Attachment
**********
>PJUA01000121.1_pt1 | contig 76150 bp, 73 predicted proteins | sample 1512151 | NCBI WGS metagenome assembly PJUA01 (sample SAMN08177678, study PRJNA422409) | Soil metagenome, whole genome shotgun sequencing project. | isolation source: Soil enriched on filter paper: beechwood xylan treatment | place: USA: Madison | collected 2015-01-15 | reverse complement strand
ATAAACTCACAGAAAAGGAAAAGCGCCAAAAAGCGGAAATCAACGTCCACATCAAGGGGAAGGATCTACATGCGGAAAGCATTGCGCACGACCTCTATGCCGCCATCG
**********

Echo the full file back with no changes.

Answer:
>PJUA01000121.1_pt1 | contig 76150 bp, 73 predicted proteins | sample 1512151 | NCBI WGS metagenome assembly PJUA01 (sample SAMN08177678, study PRJNA422409) | Soil metagenome, whole genome shotgun sequencing project. | isolation source: Soil enriched on filter paper: beechwood xylan treatment | place: USA: Madison | collected 2015-01-15 | reverse complement strand
ATAAACTCACAGAAAAGGAAAAGCGCCAAAAAGCGGAAATCAACGTCCACATCAAGGGGAAGGATCTACATGCGGAAAGCATTGCGCACGACCTCTATGCCGCCATCG